Watch the Hajj Pilgrimage

Click here to see the Hajj performed live.

Six short years. Six long years. Six extraordinary years. Often I feel like my life is lived in two ways – pre-Hajj and post-Hajj. The other way is pre-autism and post-autism. Both have been life changing experiences for me and my family in ways too lengthy, intimate and emotional to lay out in one measley blog post.

Every Muslim who has gone for his or her Hajj has a unique story to tell, from how they received the calling (for literally, many feel like when the time comes, it’s like they’ve received an invitation from God to make their niyyat, or intention, to perform the Hajj), to what it took to get them there, to the Hajj itself, and then returning to life back home.

For my husband and I, the invitation, or pull we felt from God to perform the Hajj was a real visceral, difficult, wrestling pull. The year before we went was when our eldest son had received his autism diagnosis at the age of three, sending us all on downward spiral from which we were fighting tooth and nail to gain release. I can’t speak for my husband, but I was in the throes of a very difficult spiritual struggle, a real struggle with God’s plan for us, for me, for my son.

The next year, more than a year into our post-autism life, we had Lil D enrolled in a great autism school in Manhattan and attending a very rigorous, tough, but beneficial verbal behavior therapy program in upstate New York after school. It was a very exacting schedule for me to maintain, and I had a toddler daughter to boot. My in-laws were with us for several months, which was a God-send of support, both physical and mental. And so, when that pull came for Hajj, though it meant having to leave my children (especially my son, for whom I only trusted myself to keep him on his therapy schedule and manage all his needs and issues – from sleep problems, to illnesses, to tantrums, to ABA protocol), I was ready to do it.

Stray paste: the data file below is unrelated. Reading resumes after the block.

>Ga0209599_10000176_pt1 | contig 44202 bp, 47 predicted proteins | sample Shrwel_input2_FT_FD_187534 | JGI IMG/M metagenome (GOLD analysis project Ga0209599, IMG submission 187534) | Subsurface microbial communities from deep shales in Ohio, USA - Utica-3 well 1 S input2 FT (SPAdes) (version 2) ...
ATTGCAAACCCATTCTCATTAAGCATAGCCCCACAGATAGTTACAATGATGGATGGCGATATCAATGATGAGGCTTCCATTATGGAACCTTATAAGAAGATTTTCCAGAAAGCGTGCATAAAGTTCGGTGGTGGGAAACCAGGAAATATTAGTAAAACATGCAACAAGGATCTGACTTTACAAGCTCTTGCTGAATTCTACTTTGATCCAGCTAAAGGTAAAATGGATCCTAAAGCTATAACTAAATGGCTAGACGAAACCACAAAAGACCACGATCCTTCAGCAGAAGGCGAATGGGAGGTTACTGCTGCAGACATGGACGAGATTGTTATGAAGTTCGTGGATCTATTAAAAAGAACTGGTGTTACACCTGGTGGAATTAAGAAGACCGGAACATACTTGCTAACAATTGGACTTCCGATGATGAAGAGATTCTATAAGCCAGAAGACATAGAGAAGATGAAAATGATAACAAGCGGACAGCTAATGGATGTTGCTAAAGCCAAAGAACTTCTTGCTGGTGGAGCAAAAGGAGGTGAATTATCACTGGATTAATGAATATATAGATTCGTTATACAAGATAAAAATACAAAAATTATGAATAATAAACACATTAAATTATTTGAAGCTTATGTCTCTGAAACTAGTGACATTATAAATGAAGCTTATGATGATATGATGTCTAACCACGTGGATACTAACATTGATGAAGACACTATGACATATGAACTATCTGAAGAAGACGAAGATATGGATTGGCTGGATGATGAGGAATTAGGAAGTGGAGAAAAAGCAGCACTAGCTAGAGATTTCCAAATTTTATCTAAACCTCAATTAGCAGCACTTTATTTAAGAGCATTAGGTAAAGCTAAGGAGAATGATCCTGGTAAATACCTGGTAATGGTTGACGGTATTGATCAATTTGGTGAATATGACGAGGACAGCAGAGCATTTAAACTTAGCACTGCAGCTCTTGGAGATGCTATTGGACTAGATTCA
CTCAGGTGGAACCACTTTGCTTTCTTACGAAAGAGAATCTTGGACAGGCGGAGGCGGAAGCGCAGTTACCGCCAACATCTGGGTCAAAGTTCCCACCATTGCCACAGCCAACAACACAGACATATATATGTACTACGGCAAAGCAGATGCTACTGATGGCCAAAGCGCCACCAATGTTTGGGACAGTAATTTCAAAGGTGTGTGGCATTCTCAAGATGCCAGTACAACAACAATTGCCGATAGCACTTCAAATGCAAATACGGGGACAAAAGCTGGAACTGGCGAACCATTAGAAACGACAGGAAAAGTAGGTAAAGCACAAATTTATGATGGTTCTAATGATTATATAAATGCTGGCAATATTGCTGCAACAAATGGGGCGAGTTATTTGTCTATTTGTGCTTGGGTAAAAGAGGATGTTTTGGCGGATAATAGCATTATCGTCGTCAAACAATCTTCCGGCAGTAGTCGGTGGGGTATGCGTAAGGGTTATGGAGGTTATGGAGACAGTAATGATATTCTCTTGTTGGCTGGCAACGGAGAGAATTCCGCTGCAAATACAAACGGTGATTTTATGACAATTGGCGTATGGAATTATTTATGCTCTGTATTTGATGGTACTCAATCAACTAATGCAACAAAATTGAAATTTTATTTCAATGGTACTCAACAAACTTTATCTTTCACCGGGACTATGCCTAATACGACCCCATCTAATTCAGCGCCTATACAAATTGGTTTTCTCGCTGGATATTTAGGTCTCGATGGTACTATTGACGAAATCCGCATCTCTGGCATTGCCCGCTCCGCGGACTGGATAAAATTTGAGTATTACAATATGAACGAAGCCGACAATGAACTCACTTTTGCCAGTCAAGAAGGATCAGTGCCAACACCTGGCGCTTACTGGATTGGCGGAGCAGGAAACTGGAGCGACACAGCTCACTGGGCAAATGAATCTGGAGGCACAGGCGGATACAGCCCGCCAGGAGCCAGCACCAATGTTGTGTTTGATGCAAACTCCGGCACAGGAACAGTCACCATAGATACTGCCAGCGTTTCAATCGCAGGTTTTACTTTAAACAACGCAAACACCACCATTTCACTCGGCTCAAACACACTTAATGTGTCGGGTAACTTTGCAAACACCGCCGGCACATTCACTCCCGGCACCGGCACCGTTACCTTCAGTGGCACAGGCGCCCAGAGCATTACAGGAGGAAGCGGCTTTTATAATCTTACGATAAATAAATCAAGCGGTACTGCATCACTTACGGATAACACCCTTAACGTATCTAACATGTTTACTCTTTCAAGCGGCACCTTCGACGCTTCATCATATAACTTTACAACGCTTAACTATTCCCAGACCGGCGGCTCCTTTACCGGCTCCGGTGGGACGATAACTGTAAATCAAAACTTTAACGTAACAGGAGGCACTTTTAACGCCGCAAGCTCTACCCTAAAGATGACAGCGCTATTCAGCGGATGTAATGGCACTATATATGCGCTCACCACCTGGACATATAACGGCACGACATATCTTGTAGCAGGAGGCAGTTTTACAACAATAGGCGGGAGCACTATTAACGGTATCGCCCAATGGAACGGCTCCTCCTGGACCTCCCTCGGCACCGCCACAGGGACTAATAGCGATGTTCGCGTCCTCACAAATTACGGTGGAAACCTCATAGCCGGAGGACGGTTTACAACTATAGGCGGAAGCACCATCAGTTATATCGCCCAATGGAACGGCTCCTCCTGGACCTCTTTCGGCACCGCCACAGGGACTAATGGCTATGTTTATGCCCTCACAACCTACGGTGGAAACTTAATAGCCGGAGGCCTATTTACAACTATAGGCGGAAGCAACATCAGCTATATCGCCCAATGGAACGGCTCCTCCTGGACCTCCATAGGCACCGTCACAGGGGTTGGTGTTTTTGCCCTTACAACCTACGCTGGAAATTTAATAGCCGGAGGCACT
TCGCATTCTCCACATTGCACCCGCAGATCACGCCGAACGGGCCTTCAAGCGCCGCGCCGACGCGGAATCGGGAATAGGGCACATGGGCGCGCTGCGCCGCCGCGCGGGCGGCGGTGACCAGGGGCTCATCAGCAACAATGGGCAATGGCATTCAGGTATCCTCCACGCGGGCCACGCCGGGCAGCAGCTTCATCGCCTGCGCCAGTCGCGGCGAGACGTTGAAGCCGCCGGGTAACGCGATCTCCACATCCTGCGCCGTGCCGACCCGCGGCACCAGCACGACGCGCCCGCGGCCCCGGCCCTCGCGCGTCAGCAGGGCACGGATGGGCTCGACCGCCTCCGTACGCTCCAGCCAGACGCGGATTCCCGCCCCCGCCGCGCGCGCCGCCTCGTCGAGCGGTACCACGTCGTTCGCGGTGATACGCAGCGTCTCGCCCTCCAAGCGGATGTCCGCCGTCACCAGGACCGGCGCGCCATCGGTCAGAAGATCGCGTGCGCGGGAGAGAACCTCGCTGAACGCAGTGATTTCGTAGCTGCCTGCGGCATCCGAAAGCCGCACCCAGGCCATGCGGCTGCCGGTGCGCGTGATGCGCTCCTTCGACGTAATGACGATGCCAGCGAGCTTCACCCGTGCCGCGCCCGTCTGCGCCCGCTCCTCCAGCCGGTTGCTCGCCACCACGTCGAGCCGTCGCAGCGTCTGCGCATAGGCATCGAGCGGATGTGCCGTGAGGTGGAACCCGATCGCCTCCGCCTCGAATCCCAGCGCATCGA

In January of 2005, we left our children with my in-laws in the dead of a New York winter and went for three weeks to perform our Hajj. And what has come out of that has been a continual lesson in acceptance, strength, despair, frustration, anger, and gratitude.

I am thinking of these things today. I am thinking of our lives six years ago, and where I am now, where we are now as a family. I am remembering what I felt and learned that day on the plains of Arafat. And I pray God forgives me for the mistakes I’ve made since then, for all that I’ve forgotten. I pray that God answers all the prayers I made during those days, that He accepted my Hajj, that He accepts the Hajj of those who are performing their pilgrimage right now.

Click here to see the Hajj being performed live.

About Dilshad Ali

CLOSE | X

HIDE | X